him, for some stools were arranged in a circle there. As soon as Ceph-
alus saw me, he greeted me warmly and said:
“Socrates, you don’t come down to us in the Piraeus very often,
yet you ought to. Now if I still had the strength to make the trip to
town easily, there would be no need for you to come here; rather we
d would come to you. As it is, however, you must come here more fre-
quently. I want you to know that as the other pleasures, those con-
nected with the body, wither away in me, the desires and pleasures that
have to do with speeches grow the more. Now do as I say: be with these
young men, but come here regularly to us as to friends and your very
own kin.”
“For my part, Cephalus, I am really delighted to discuss with the
e very old,” I said. “Since they are like men who have proceeded on a
certain road that perhaps we too will have to take, one ought, in my
opinion, to learn from them what sort of road it is—^whether it is rough
and hard or easy and smooth. From you in particular I should like to
learn how it looks to you, for you are now at just the time of life the
[ 4 ]
Book 1 1 327c-330a socrates/cephalus
poets call ‘the threshold of old age.”^ is it a hard time of life, or what 328 c
have you to report of it?”
“By Zeus, I shall tell you just how it looks to me, Socrates,” he
said. “Some of us who are about the same age often meet together and 329 a
keep up the old proverb. ‘^^ Now then, when they meet, most of the
members of our group lament, longing for the pleasures of youth and
reminiscing about sex, about drinking bouts and feasts and all that goes
with things of that sort; they take it hard as though they were deprived
of something very important and had then lived well but are now not
even alive. Some also bewail the abuse that old age receives from b
relatives, and in this key they sing a refrain about all the evils old age
has caused them. But, Socrates, in my opinion these men do not put
their fingers on the cause. For, if this were the cause, I too would have
suffered these same things insofar as they depend on old age and so
would everyone else who has come to this point in life. But as it is, I
have encountered others for whom it was not so, especially Sophocles. I
was once present when the poet was asked by someone, ‘Sophocles,
how are you in sex? Can you still have intercourse with a woman?’ c
‘Silence, man,’ he said. ‘Most joyfully did I escape it, as though I had
run away from a sort of frenzied and savage master.’ I thought at the
time that he had spoken well and I still do. For, in every way, old age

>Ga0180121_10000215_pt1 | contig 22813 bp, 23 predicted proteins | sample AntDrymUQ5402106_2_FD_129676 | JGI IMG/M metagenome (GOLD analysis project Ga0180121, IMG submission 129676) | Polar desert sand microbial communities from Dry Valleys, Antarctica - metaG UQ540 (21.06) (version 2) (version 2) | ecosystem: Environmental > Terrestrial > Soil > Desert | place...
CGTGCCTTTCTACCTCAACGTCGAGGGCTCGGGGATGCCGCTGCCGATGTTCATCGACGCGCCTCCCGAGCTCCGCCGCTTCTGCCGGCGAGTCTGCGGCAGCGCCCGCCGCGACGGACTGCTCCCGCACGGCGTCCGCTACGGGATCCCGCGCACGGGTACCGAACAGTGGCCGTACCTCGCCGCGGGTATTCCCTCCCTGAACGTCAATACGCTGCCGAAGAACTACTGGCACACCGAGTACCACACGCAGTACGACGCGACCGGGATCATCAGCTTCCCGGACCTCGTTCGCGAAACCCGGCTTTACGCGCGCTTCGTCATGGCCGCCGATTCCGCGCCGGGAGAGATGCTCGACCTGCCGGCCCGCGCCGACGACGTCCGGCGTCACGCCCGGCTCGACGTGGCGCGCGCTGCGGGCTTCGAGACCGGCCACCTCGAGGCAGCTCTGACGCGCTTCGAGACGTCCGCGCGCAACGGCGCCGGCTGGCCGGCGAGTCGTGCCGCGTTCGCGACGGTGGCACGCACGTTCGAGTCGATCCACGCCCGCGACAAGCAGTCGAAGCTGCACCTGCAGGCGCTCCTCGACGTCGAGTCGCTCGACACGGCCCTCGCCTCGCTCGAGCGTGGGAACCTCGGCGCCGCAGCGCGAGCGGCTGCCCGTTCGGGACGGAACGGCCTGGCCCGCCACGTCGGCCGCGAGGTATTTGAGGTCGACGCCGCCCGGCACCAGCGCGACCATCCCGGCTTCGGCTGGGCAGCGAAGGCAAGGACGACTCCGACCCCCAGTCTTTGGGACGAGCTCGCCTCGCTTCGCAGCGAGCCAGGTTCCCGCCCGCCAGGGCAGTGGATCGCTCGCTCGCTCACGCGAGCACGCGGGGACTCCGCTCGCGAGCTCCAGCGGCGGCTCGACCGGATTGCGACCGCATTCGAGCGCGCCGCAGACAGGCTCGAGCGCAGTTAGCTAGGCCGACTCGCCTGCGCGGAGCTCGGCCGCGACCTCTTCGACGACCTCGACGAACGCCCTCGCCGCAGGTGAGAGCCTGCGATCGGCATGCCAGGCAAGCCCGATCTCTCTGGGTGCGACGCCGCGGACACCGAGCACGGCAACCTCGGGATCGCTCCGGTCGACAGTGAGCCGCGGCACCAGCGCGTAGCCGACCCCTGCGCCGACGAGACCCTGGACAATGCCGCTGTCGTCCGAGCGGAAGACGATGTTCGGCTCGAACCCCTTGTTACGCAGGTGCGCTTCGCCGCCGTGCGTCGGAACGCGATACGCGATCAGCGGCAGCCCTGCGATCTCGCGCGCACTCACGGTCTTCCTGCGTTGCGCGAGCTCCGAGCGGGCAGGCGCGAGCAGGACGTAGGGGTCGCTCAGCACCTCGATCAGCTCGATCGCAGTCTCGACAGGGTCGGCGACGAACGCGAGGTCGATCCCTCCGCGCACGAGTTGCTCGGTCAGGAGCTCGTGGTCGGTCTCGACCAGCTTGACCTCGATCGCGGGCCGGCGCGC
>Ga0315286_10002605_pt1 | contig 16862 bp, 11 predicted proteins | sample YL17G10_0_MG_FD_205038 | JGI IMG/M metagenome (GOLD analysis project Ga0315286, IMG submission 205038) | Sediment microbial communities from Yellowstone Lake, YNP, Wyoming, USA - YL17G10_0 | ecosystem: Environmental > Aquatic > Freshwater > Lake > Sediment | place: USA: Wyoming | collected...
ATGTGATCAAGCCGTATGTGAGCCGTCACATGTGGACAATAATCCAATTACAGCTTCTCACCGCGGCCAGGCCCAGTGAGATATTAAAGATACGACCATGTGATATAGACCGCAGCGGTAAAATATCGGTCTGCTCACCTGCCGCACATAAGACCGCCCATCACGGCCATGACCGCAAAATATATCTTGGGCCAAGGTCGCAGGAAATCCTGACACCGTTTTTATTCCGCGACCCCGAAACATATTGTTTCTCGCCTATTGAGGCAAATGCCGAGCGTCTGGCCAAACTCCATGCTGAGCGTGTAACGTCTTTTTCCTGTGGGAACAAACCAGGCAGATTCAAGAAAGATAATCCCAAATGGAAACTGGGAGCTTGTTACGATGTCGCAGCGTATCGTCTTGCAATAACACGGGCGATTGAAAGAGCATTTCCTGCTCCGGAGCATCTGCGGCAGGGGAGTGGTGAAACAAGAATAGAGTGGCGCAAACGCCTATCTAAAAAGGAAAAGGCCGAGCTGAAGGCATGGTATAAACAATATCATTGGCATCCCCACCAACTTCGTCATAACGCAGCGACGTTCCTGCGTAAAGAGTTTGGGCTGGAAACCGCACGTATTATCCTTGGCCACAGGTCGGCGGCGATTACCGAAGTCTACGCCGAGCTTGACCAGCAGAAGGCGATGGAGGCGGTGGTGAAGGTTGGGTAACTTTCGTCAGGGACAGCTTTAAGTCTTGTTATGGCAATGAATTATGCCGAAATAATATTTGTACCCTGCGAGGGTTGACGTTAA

brings great peace and freedom from such things. When the desires
cease to strain and finally relax, then what Sophocles says comes to pass
in every way; it is possible to be rid of very many mad masters. But of d
these things and of those that concern relatives, there is one just
cause: not old age, Socrates, but the character of the human beings. ^4
If they are orderly and content with themselves, ^^ even old age is only
moderately troublesome; if they are not, then both age, Socrates, and
youth alike turn out to be hard for that sort.”
Then I was full of wonder at what he said and, wanting him to say
still more, I stirred him up, saying: “Cephalus, when you say these e
things, I suppose that the manyi^ do not accept them from you, but
believe rather that it is not due to character that you bear old age so
easily but due to possessing great substance. They say that for the rich
there are many consolations.

“What you say is true,” he said. “They do not accept them. And
they do have something there, but not, however, quite as much as they
think; rather, the saying of Themistocles holds good. When a Seriphian
abused him—saying that he was illustrious not thanks to himself but 330 a
thanks to the city—he answered that if he himself had been a Seriphian
he would not have made a name, nor would that man have made one
[ 5]
330 a had he been an Athenian. And the same argument also holds good for
those who are not wealthy and bear old age with difficulty: the decent
man would not bear old age with poverty very easily, nor would the one
who is not a decent sort ever be content with himself even if he were
“Cephalus,” I said, “did you inherit or did you earn most of what
you possess?”
b “What do you mean, earned, Socrates!” he said. “As a money-
maker, I was a sort of mean between my grandfather and my father.
For my grandfather, whose namesake I am, inherited pretty nearly as
much substance as I now possess, and he increased it many times over.
Lysanias, my father, used it to a point where it was still less than it is
now. I am satisfied if I leave not less, but rather a bit more than I
inherited, to my sons here.”
“The reason I asked, you see,” I said, “is that to me you didn’t
c seem overly fond of money. For the most part, those who do not make
money themselves are that way. Those who do make it are twice as at-
tached to it as the others. For just as poets are fond of their poems and
fathers of their children, so money-makers too are serious about
money—as their own product; and they also are serious about it for the
same reason other men are—for its use. They are, therefore, hard even
to be with because they are willing to praise nothing but wealth.”
“What you say is true,” he said.
d “Indeed it is,” I said. “But tell me something more. What do you
suppose is the greatest good that you have enjoyed from possessing
great wealth?”
“What I say wouldn’t persuade many perhaps. For know well,
Socrates,” he said, “that when a man comes near to the realiza-
tion that he will be making an end, fear and care enter him for things to
which he gave no thought before. The tales^^ told about what is in
Hades—that the one who has done unjust deeds^^ here must pay the